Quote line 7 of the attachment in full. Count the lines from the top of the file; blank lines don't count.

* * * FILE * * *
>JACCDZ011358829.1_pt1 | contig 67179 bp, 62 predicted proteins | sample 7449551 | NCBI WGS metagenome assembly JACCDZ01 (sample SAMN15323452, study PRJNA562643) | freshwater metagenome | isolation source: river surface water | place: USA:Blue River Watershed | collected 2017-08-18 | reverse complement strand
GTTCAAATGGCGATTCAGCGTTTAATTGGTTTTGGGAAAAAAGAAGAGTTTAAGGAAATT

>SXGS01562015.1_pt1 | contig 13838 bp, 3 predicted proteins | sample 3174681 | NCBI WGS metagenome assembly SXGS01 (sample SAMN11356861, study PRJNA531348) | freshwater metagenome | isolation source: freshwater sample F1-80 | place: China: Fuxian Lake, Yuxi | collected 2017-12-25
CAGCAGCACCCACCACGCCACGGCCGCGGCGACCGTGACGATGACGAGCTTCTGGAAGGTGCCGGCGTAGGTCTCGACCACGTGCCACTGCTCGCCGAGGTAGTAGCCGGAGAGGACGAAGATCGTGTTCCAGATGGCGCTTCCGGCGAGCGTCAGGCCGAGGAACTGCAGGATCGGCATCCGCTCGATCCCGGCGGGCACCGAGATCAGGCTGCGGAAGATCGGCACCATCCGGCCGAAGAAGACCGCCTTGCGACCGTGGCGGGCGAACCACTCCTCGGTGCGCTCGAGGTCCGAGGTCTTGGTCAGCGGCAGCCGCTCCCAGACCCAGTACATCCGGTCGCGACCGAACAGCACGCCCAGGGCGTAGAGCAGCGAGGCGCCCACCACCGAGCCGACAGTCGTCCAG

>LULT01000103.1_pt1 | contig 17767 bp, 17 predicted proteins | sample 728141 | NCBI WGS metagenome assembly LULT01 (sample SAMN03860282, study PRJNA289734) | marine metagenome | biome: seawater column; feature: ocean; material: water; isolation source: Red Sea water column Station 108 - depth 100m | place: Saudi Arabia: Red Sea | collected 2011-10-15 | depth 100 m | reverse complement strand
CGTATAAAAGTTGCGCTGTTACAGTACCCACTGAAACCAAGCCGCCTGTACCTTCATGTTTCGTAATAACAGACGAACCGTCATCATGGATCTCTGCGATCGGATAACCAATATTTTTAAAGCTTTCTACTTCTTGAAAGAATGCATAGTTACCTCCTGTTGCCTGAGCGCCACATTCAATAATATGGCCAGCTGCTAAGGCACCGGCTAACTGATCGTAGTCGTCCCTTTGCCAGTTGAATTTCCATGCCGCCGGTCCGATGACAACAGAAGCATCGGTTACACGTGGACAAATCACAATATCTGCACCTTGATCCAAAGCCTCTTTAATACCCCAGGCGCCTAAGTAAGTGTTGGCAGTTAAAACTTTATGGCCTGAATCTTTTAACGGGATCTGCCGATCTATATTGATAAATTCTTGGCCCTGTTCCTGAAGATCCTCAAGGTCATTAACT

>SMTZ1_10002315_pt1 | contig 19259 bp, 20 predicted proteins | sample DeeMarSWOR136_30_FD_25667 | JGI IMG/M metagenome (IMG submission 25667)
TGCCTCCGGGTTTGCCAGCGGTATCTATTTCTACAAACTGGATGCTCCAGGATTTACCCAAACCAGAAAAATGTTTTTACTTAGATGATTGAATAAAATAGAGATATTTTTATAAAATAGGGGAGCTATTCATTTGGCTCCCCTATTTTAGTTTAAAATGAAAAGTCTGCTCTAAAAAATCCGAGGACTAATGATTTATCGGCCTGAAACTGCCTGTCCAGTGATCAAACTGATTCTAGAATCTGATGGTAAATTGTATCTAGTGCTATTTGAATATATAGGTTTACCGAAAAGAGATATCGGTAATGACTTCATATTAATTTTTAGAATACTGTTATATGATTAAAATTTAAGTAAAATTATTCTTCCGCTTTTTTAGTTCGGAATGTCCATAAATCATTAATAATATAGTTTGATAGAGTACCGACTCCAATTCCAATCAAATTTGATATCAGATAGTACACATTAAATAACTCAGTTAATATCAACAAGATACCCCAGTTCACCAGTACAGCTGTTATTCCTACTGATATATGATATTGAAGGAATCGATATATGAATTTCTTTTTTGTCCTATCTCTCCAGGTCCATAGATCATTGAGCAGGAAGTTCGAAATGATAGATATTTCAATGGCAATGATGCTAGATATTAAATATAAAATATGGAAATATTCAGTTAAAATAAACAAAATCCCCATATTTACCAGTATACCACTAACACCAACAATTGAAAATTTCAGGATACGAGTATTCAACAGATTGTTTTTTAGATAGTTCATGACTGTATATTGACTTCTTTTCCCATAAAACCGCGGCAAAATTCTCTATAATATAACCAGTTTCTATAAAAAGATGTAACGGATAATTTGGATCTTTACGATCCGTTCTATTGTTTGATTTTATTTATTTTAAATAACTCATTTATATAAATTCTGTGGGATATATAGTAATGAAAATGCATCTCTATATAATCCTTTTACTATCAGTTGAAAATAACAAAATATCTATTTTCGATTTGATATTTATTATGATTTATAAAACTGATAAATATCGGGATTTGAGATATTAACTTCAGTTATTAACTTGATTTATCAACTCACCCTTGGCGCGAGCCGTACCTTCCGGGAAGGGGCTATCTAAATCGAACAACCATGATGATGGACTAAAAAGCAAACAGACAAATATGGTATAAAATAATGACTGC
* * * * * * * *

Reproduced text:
>SMTZ1_10002315_pt1 | contig 19259 bp, 20 predicted proteins | sample DeeMarSWOR136_30_FD_25667 | JGI IMG/M metagenome (IMG submission 25667)